One evening after work, Juan Carlos Díaz was making his way home in the east of El Salvador when a car stopped. The men and women inside offered him a ride and Díaz gladly accepted. He’d had a long day covering the arrest of a gang leader for a regional TV channel. Public transport was not running at this time of night.
“When we got to the highway, one of the men grabbed me by the throat and another took my hands,” Díaz recalls. They told him they were not happy he covered the gang leader’s capture. “They took me to a rural road which was completely dark. I thought they would kill or torture me there. One of them asked me, what if I hurt you? What if I cut your throat? Then suddenly they changed their minds. They let me get out of the car and told me to run.”
Today, Díaz, now 33, works as a regional correspondent for El Salvadorean national newspaper La Prensa Gráfica. His main focus is crime. “In the interior [of El Salvador], homicide scenes are common. [As a journalist] you see a lot of violent scenes,” he says.
'Everybody knows each other'
Violent crime is still pervasive in the Central American country and is putting journalists at risk. In recent years, several journalists were murdered or physically attacked, according to Reporters Without Borders (RSF). Journalists who work in remote areas are especially vulnerable. Díaz: “You’re closer to the people you cover. Everybody knows each other. In larger cities, it’s easier to stay anonymous. Here, everybody knows you were the journalist who covered a certain story.”
Since 2015, our partner Fundación Latitudes offers safety training to journalists from El Salvador, Guatemala, Honduras and Nicaragua. In June 2019, a new batch of 14 El Salvadorean journalists completed the first module in the Riesgo Cruzado programme. This time, the course was specifically aimed at journalists living in the country’s interior.
Self-defence and flak vests
“Regional journalism is growing and developing, but people living [in rural areas] do not have the same access to training and run different kinds of risks [than people in large cities],” says Edgar Romero, a co-founder of Fundación Latitudes. “They are more vulnerable and have fewer tools to recognise danger.”
In the basic course, journalists, including Díaz, were equipped with skills ranging from self-defence to maneuvering in a crossfire. With support from Free Press Unlimited, Fundación Latitudes will also set up regional hubs, where reporters can seek security advice, get affordable insurance and borrow flak vests and helmets for dangerous assignments.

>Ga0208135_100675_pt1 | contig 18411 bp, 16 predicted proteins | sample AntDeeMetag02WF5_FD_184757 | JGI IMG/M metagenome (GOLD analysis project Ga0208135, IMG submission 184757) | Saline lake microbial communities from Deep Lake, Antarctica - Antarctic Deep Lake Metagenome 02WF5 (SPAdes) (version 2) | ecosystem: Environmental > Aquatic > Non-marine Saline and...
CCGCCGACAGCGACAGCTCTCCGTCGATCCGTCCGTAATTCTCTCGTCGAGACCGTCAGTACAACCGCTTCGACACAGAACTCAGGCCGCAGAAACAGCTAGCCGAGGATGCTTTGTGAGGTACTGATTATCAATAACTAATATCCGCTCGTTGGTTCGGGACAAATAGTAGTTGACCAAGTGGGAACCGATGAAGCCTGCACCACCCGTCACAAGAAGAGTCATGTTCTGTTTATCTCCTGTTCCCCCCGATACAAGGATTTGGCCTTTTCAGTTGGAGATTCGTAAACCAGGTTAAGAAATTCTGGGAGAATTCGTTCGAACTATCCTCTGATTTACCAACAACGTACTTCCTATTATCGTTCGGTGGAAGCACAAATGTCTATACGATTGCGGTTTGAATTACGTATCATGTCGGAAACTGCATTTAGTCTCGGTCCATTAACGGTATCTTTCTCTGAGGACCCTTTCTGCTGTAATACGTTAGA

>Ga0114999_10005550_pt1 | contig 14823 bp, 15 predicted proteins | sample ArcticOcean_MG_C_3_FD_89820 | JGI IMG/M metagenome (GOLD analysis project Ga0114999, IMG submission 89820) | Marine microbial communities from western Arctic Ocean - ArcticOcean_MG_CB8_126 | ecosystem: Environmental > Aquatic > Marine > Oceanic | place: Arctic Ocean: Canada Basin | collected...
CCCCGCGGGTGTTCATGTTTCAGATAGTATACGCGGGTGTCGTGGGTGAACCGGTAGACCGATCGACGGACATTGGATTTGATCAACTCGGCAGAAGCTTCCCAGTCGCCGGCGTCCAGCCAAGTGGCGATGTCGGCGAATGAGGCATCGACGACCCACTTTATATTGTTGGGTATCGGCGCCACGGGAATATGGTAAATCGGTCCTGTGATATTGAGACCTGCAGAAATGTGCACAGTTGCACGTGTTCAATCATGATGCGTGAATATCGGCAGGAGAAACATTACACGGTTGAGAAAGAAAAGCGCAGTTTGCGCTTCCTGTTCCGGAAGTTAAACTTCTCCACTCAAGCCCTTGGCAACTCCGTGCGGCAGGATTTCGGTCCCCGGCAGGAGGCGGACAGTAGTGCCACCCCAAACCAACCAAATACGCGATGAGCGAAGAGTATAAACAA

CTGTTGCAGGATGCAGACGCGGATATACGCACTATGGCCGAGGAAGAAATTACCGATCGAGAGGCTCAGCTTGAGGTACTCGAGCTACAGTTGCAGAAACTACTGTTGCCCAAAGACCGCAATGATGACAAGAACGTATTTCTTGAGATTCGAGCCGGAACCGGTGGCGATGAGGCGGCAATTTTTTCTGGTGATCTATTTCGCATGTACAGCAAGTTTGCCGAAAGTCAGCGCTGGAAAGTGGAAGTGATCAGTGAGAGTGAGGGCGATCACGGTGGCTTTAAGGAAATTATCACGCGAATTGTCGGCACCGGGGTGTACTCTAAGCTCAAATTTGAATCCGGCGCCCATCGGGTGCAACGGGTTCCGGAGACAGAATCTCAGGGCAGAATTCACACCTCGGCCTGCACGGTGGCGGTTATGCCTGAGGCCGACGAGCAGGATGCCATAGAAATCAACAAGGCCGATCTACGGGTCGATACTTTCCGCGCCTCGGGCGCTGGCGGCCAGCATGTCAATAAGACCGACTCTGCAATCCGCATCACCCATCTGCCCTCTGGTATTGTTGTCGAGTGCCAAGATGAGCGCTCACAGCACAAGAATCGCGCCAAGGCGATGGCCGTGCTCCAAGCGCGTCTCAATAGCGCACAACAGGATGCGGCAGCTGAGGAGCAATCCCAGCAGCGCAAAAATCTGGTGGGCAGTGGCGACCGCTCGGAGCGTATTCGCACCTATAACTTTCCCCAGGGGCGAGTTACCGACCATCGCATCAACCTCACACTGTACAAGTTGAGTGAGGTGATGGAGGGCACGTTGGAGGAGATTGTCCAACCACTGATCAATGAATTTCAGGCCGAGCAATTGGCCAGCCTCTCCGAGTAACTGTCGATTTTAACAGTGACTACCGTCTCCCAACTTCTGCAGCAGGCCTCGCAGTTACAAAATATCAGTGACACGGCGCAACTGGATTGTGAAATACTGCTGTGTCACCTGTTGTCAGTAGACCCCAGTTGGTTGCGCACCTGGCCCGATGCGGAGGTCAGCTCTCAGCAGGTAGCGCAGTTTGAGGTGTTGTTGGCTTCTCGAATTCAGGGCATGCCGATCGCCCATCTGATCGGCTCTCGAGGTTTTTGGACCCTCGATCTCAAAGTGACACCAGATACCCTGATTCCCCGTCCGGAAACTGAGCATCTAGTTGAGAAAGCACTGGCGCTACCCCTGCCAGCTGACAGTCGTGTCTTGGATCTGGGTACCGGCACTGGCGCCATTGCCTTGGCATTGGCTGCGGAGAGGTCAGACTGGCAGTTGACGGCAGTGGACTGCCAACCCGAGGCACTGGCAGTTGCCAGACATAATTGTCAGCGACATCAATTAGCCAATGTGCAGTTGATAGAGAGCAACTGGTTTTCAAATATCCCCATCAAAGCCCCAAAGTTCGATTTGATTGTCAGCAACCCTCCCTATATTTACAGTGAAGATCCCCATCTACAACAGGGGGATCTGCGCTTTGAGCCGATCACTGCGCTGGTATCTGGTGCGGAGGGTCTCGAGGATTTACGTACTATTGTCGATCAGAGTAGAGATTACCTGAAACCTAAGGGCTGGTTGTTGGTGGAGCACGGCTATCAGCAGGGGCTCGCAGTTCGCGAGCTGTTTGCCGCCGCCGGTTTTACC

Juan Carlos Díaz practises self-defence during the Riesgo Cruzado basic course in June 2019.
Threatened by a politician
Gangs are not the only threat to journalists. Brenda Arévalo was among the participants for the basic safety training. A 23-year-old journalist with community media outlet Izcanal in eastern El Salvador, she was recently threatened by a local politician after publishing a critical report about him: “He told me, you will pay for this report. He said he knew how many sisters I had and where my father worked. I was afraid that because of me, he would hurt my family.”
After finishing the course, Arévalo started implementing the techniques she learned immediately. “On Sunday we finished the course. On Monday, I was on a bus watching who was sitting around me,” she says. “The course taught us to be more vigilant. People might be watching you, but you don’t notice. We also learned how to defend ourselves with simple steps. These skills can save our lives in some cases.”
Arévalo is in regular contact with the journalists who were trained with her. They exchange experiences and offer support. “I know that if we meet while covering a story, something happens and I freeze, they will look out for me,” she says.
Safety and health
The day after Díaz was held by gang members, he walked into his office planning to resign. He ended up staying and now, several years later, he is still a driven journalist. Thanks to Fundación Latitudes, Díaz has now received safety training for the first time.
“I take more precautions now. When I arrive somewhere, I make a scan of what’s around me and if there are people who could form a danger. I’ve also learned how our safety is related to our general health. How to release stress and how to deal with psychological issues – how to cope with situations like [when I was held],” he says.
These skills will serve him in what he hopes will be a long career: “I want to keep developing myself as a journalist. Us journalists, we don’t work to buy a nice house. We work to create change in our country. And El Salvador needs change.”
Photography: Imágenes Libres